[American terrorism, in the disguise of "Militant Islam," has one goal--to advance American foreign policy. The goal of US foreign policy is to militarize the entire world, on the theory that the American military machine can then dominate all the minor conflicts. This is only theoretically possible if Western conflict managers can keep all the little wars at manageable levels. This is where America's international army of "Islamist" commandos, a.k.a., "al-Qaeda," comes in handy, for the nefarious purpose of starting small terror wars. Small terrorist incidents and rumors of incidents have proven sufficient to justify an American military presence in every country of Central Asia, even in Eastern Russia. In truth, there is no terror threat in Central Asia, except for that artificial threat manufactured by the Pentagon and the CIA. Rewarding this state terrorism with any sort of American presence, military or otherwise, is totally unjustified and will ultimately prove to do to CA what the Western powers have so far done to the Middle East and North Africa.]
Political expert and Secretary of Nur Otan party Yerlan Karin believes that the situation in Central Asia stimulates militarization in the region and spurs military expenses.
“Escalation of terrorism threat in the world and in Central Asia indirectly promotes militarization. Foreign bases are functioning in the region already. Opening of more bases is possible at the territory of Uzbekistan, not to mention the recurring talks about transfer of a part of the military vehicles and armament to Uzbekistan after withdrawal of NATO troops from Afghanistan in 2014,” Yerlan Karin said.
The political expert gave an example of Russia that allocated over $1 billion for maintenance of the armed forces of Kyrgyzstan and Tajikistan. He also pointed out the sharp growth of military expenses around the world starting from mid 2000s. They have grown by almost a half.
“The global military costs made $1.7 trillion in 2011. Experts relate this growth to the escalating terrorism threat. At least, all governments justify allocation of big money with a need to counter terrorism. What we have is growth of extremist and terrorist activities and growth of military costs. We are all speaking about the economic crisis, insufficiency of resources, but overall the trend is very different,” Yerlan Karin said.
As an example he referred to the data and assessments of foreign institutes and experts that monitor terrorism problems.
“They make annual reports, make forecasts for the coming years. According to one of such institutes, British Maplecroft, in 2010 and 2011 the level of terrorism in Kazakhstan was quite low: 2 in the scale of 5. The level is also indicated in colors. Green stands for a low threat, orange is high threat and red is very high threat. There are intermediate colors, like yellow, as well,” the expert explained.
Political expert Yerlan Karin. Photo by Yaroslav Radlovskiy©
According to Karin, in the forecasts of the above British company for 2013 Kazakhstan is marked with orange color and is placed in the group of countries with high terrorism threat level.
“10 data of the U.S. Department of State shows that the total number of terrorist attacks in the world ranged from 200 to 600 attacks a year until the middle of the 2000s. Starting from 2005 their number increased dramatically. Over 10 thousand terrorist attacks happen every year. There was an especially high spike in 2007: 14 thousand terrorist attacks in the world. Last year there were 10 thousand terrorist attacks. Over 60 percent of registered attacks fall on Afghanistan and Pakistan,” Karin added.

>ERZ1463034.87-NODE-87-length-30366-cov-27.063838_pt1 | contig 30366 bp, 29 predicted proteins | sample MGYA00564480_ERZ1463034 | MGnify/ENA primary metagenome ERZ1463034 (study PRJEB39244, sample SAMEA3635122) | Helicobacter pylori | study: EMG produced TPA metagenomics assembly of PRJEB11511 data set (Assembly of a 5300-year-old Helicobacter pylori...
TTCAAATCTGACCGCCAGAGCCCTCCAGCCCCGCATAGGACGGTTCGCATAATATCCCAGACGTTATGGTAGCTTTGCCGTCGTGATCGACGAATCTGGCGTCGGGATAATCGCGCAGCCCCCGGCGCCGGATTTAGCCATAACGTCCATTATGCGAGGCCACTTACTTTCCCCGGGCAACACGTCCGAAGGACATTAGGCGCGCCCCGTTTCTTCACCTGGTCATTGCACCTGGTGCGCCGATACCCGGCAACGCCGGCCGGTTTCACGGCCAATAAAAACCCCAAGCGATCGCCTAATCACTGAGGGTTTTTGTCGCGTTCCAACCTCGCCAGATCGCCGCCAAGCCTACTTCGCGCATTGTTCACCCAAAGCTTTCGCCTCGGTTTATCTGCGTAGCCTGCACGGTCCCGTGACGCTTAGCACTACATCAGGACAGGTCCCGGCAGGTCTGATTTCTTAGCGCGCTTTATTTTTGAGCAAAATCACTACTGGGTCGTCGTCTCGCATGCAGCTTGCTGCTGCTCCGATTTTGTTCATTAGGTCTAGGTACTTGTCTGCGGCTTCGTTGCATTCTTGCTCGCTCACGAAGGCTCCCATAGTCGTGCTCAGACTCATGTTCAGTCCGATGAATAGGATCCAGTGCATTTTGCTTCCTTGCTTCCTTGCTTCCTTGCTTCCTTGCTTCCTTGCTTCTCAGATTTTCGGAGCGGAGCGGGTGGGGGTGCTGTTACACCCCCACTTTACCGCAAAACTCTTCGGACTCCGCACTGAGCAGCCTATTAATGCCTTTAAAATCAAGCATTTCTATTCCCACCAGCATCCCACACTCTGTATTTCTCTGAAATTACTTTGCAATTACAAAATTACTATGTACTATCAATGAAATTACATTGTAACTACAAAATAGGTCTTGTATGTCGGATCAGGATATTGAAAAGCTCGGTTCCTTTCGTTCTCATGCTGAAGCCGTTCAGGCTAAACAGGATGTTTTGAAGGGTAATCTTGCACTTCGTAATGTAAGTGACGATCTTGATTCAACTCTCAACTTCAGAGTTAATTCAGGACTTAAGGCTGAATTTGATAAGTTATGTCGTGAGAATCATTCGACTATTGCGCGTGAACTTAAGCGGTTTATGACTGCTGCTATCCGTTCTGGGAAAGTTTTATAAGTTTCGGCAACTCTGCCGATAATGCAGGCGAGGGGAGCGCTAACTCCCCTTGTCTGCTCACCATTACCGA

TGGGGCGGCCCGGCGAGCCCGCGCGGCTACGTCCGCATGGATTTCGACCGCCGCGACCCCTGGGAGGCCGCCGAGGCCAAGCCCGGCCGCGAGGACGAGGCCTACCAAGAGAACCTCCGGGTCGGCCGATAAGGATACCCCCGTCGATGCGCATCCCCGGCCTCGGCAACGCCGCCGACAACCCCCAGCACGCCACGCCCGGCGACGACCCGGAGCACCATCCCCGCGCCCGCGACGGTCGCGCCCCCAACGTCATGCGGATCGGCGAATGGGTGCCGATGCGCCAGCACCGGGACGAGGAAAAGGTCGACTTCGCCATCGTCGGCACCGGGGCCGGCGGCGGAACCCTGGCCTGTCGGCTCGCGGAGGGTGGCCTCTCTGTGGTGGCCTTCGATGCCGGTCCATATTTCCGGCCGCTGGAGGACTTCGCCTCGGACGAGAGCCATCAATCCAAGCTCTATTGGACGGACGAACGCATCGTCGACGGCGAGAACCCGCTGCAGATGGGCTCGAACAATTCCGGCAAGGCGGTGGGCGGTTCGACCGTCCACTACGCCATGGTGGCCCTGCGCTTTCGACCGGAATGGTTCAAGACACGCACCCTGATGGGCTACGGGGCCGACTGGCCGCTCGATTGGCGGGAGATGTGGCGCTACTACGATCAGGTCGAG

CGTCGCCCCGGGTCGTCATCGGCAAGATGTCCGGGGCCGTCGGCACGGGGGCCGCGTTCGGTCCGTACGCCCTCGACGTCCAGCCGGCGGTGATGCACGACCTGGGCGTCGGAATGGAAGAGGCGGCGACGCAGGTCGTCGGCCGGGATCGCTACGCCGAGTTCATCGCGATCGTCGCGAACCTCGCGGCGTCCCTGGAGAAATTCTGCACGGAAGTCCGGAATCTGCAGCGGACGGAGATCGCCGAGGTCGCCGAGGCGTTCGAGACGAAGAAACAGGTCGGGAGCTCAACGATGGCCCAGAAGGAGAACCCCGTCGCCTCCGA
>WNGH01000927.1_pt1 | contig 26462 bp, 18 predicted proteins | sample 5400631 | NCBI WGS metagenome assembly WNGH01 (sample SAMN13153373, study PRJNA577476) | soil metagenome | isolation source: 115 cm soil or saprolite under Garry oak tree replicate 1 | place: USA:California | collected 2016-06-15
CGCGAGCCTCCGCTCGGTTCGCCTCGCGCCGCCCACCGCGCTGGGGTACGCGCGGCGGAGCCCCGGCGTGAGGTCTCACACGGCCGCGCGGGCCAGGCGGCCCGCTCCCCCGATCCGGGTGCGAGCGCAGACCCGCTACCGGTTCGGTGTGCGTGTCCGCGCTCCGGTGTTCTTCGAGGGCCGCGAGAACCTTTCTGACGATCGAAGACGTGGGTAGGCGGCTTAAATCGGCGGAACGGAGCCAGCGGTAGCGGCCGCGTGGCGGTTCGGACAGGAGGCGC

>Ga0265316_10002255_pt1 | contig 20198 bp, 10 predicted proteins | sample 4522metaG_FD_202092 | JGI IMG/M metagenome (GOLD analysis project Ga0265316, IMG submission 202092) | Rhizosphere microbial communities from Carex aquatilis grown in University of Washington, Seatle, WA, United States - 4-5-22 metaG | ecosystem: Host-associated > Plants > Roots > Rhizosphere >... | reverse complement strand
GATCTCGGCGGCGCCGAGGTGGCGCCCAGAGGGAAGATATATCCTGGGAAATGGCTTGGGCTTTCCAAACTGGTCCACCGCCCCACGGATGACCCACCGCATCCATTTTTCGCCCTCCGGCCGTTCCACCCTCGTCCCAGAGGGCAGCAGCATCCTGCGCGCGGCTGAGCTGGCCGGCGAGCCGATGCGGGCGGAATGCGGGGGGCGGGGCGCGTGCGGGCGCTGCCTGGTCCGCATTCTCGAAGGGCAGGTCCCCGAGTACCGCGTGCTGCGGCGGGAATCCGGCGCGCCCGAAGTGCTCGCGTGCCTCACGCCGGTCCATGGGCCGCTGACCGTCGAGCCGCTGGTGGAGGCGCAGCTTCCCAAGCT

Speaking of the planned withdrawal of coalition NATO group from Afghanistan in 2014 the political expert said that it was unclear how this would affect the situation in Central Asia.
“There are certain stereotypes: we are used to believing that the situation is unstable in Kyrgyzstan and in Tajikistan. Normally, we speak about these countries as of the weak parts of the region. In some way it is true, because Kyrgyzstan is ridden by a constant flow of revolutions and conflicts, while no new political system has been formed yet. We see similar things in Tajikistan. The incumbent leader is quite strong there, but there is resistance in some regions and a power struggle among the elite. Summer events in mountains of Badakhshan confirm this,” Yerlan Karin said.
According to him, the countries cannot be divided into stable and unstable and the regional situation has to be viewed as one integral whole.
“In a scenario that involves change of the ruling elites there is no way to predict the course of events in the other countries. The countries should not be divided into weak and stable ones in the region. Central Asian countries have a common problem: not all of these countries have built a stable regime over the 20 years of independence. Not all (regimes) have been tested yet. Kazakhstan is one of these countries to some extent,” Yerlan Karin said.
He said that Kazakhstan was introducing different mechanisms of automatic regulation, the country had formed the institutions and launched political self-regulation mechanisms.
“Speaking of the region in general we can say that the time has not yet shown which of the systems are stable and how stable they are. You know everything that has happened in Tajikistan and Kyrgyzstan. But experts forecast that this decade will be quite a complicated one. It will reveal the extent of instability of the systems. It is hard to say right now,” Yerlan Karin said.
By Baubek Konyrov from Tengrinews.kz